January 4, 2010- New banking co-op aims to aid Filipino immigrants

In the cafeteria of John Oliver high school in east Vancouver, the launch of One Filipino Cooperative of B.C. (or OneFilCoop) is underway. There is a makeshift stage and a few booths. The mood is festive, with singing and dancing and many introductions and announcements. The goal is to sign up as many members as possible for this new, Vancouver-based banking co-op that targets a growing number of new immigrants and temporary foreign workers from the Philippines.

Harder economic times sparked the grassroots effort behind OneFilCoop last year.

"Globally, we were all impacted here and also in the Philippines," said volunteer president Bella Cenezero. "We wanted a way to help address and respond to this.

"Families need financial assistance. For many, even when they are here, they are still helping families back home in the Philippines. They have nieces and nephews to put through school, older parents to care for. Most families there rely on relatives who are abroad. When money becomes short, we want to give them easier access to loans and credit so that they can have more disposable income to share."

The launch of OneFilCoop comes as its target demographic takes centre stage. According to the Community Airport Newcomers Network, which assists new immigrants at Vancouver International Airport, the Philippines surpassed China as the lead source country for immigrants, sending 29 per cent of new arrivals in the third quarter of 2009. This momentum could help OneFilCoop grow.

According to Lara Honrado of Mango Communications, which helps companies reach Asian-Canadian consumers, "the [existing] financial industry's products and services are not fully meeting the needs of this group.

"Also, the settlement and integration and employment services organizations don't necessarily address this group either, especially if a significant segment of them are not what would be considered new immigrants, that is five years or less in Canada. Economic integration is still not happening to the extent that it could or should be."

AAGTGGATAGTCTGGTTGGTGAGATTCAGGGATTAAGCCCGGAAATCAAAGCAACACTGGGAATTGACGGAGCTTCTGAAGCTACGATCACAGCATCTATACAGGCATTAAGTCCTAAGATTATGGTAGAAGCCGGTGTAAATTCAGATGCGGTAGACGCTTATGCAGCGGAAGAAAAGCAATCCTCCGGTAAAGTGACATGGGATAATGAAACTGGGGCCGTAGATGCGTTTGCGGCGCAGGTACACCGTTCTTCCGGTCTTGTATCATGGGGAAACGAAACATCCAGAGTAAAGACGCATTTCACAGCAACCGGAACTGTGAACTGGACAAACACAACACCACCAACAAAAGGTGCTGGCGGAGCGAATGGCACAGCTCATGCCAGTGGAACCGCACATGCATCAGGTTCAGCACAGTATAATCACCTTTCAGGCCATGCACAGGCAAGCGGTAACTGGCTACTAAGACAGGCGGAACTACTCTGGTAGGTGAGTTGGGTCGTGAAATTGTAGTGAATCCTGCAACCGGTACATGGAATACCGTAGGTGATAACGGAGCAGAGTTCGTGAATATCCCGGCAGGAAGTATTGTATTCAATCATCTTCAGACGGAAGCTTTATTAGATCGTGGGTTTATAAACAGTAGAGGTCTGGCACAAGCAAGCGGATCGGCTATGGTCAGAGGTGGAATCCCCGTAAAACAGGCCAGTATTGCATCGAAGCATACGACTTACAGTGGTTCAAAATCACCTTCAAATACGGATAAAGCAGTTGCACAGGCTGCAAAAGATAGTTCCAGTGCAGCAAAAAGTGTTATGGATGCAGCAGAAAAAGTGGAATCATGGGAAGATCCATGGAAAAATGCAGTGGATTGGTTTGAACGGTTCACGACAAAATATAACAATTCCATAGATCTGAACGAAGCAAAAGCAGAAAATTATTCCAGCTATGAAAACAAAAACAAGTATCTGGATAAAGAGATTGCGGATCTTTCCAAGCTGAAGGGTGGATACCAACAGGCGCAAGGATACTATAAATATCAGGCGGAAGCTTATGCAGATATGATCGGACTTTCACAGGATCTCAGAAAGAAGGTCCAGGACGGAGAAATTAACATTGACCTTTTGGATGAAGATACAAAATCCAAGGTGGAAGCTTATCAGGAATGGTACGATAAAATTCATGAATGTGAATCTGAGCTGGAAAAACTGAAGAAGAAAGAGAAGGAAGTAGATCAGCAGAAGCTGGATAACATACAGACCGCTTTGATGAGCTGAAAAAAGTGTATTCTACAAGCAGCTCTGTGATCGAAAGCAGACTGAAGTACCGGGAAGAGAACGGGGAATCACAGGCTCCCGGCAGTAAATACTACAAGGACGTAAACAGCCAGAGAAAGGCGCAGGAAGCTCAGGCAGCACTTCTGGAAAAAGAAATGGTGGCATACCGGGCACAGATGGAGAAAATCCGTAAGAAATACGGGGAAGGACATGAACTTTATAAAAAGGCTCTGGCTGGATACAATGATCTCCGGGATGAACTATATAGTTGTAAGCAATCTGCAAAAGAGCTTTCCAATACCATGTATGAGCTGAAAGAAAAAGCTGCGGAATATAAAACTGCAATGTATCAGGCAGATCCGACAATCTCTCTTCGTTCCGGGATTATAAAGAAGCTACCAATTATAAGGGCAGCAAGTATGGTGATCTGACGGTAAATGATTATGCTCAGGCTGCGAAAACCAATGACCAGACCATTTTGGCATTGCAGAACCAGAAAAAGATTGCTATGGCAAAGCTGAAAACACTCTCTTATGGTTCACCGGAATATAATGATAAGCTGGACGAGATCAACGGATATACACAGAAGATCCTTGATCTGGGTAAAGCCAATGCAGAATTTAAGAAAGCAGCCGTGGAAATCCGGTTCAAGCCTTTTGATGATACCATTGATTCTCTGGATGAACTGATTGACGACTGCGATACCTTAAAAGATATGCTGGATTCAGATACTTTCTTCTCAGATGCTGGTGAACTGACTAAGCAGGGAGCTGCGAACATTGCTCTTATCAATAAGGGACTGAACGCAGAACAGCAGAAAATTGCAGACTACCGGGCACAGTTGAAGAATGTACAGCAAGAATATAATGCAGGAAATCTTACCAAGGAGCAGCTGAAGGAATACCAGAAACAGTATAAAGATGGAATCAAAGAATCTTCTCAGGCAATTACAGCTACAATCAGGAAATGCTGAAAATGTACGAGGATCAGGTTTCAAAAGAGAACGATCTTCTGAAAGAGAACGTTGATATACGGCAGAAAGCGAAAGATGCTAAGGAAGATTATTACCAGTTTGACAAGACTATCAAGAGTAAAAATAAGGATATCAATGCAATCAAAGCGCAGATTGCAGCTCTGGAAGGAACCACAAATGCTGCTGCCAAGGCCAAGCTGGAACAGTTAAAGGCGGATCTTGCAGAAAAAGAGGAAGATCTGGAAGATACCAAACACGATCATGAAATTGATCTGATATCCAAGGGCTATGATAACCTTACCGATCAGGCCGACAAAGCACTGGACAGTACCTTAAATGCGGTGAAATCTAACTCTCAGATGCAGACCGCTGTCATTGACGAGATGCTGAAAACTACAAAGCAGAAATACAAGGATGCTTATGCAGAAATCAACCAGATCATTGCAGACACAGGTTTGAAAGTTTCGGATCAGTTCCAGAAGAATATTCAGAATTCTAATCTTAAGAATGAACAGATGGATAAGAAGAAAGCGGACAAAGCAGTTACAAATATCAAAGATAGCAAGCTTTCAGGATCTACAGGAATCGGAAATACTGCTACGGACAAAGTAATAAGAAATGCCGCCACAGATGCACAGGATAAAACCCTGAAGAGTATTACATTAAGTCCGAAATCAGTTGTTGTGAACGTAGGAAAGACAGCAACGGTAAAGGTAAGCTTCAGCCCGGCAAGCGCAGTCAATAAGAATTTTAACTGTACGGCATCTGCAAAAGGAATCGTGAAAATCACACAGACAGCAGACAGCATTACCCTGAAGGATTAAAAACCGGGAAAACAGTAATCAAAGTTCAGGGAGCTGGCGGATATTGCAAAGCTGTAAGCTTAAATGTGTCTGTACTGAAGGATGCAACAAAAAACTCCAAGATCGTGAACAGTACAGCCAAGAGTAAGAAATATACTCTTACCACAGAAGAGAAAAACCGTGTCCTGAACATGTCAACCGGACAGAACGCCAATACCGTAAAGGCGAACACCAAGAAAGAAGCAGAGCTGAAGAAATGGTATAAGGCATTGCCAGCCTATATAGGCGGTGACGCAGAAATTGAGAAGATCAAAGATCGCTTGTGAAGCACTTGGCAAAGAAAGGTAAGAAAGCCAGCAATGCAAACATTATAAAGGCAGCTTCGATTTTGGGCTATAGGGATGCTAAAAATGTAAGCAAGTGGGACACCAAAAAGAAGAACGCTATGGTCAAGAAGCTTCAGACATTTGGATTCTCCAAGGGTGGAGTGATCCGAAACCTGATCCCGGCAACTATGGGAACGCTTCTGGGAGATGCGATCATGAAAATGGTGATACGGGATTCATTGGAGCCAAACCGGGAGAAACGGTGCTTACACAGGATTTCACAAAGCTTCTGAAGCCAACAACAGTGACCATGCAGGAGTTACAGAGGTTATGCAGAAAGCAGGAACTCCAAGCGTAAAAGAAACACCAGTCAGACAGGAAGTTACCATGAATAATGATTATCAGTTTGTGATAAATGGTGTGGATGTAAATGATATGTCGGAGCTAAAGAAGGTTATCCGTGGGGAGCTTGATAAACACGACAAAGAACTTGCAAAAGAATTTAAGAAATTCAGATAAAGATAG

Cenezero believes OneFilCoop's niche will be to offer lower interest rates for loans and the flexibility of smaller deposits.

"If you are a newcomer, it's hard to apply for credit. You might not have a lot of history or you can't apply for credit unless you have a loan, and round and round [it goes]," she said.

Beyond this, there are long-term goals for collectively addressing other community needs, small and big.

It might, Cenezero said, be as simple as "buying rice if there is a big need. We can buy in bulk and parcel it out in smaller portions to save money.

"A lot of newcomers have a wealth of resources and expertise, but they cannot penetrate the job market because their foreign credentials are not recognized here. They have many needs, from childcare to taking care of elders," she said.

Informal ways of communally saving money for personal and business needs are as old as time among immigrant groups. Overseas, Filipinos have long used paluwagans, where members agree to pay a set amount into a common pool every month and take the pot home in turns. In Caribbean communities, this same kind of rotating credit association is known as a susu. In the U.S., the Korean diaspora used to tap similar kye systems before local banks in cities with larger populations started catering specifically to Korean-Americans.

But the jump to a full-service banking system is still wide. A few years ago, CTC Bank of Canada, a Taiwanese bank, wanted to launch a program for helping B.C.-based Filipino customers finance property purchases in the Philippines. But, in the end, the idea never got off the ground because the cost of administering so many small loans couldn't be offset by gains for the bank.

Many larger banks have streamlined procedures, making it easier for them to offer micro-financing, but minimum amounts are still as high as $150,000 to $200,000, as opposed to a higher volume of smaller loans.

"It's hard to recoup the cost of underwriting smaller amounts," said Gary Kwan, assistant vice-president at CTC Bank of Canada.

For now, OneFilCoop has signed up fewer than 100 members, who each pay a $25 membership fee, contribute so-called shared capital of $50 and make an investment of $100. The goal is to hit 500 members in the next year.

"In many ways, this widens the small- scale cooperatives used in the past," said Cenezero. "There is a big element of trust."

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